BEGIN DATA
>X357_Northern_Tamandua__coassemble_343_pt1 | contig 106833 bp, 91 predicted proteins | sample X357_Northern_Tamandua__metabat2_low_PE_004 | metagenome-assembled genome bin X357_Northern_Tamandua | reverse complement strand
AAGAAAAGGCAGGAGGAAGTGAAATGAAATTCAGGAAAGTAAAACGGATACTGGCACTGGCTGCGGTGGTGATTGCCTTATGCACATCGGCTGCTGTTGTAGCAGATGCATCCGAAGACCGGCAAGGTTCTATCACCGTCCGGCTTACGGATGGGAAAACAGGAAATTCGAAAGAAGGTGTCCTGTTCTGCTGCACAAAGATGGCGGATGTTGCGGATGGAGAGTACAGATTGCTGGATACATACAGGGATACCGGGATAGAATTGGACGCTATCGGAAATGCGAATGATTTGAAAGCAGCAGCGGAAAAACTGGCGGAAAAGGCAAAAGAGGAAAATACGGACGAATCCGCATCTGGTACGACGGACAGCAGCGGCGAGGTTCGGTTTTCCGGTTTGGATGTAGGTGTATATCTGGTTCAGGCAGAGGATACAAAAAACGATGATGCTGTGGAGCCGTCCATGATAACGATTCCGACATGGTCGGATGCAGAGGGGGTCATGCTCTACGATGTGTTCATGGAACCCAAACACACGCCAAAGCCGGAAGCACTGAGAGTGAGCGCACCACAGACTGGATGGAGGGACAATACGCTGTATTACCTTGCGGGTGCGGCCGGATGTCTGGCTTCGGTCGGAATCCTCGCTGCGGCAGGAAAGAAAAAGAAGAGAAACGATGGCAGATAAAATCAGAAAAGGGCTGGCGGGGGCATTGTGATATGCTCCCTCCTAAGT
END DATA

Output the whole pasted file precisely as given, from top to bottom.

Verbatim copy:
>X357_Northern_Tamandua__coassemble_343_pt1 | contig 106833 bp, 91 predicted proteins | sample X357_Northern_Tamandua__metabat2_low_PE_004 | metagenome-assembled genome bin X357_Northern_Tamandua | reverse complement strand
AAGAAAAGGCAGGAGGAAGTGAAATGAAATTCAGGAAAGTAAAACGGATACTGGCACTGGCTGCGGTGGTGATTGCCTTATGCACATCGGCTGCTGTTGTAGCAGATGCATCCGAAGACCGGCAAGGTTCTATCACCGTCCGGCTTACGGATGGGAAAACAGGAAATTCGAAAGAAGGTGTCCTGTTCTGCTGCACAAAGATGGCGGATGTTGCGGATGGAGAGTACAGATTGCTGGATACATACAGGGATACCGGGATAGAATTGGACGCTATCGGAAATGCGAATGATTTGAAAGCAGCAGCGGAAAAACTGGCGGAAAAGGCAAAAGAGGAAAATACGGACGAATCCGCATCTGGTACGACGGACAGCAGCGGCGAGGTTCGGTTTTCCGGTTTGGATGTAGGTGTATATCTGGTTCAGGCAGAGGATACAAAAAACGATGATGCTGTGGAGCCGTCCATGATAACGATTCCGACATGGTCGGATGCAGAGGGGGTCATGCTCTACGATGTGTTCATGGAACCCAAACACACGCCAAAGCCGGAAGCACTGAGAGTGAGCGCACCACAGACTGGATGGAGGGACAATACGCTGTATTACCTTGCGGGTGCGGCCGGATGTCTGGCTTCGGTCGGAATCCTCGCTGCGGCAGGAAAGAAAAAGAAGAGAAACGATGGCAGATAAAATCAGAAAAGGGCTGGCGGGGGCATTGTGATATGCTCCCTCCTAAGT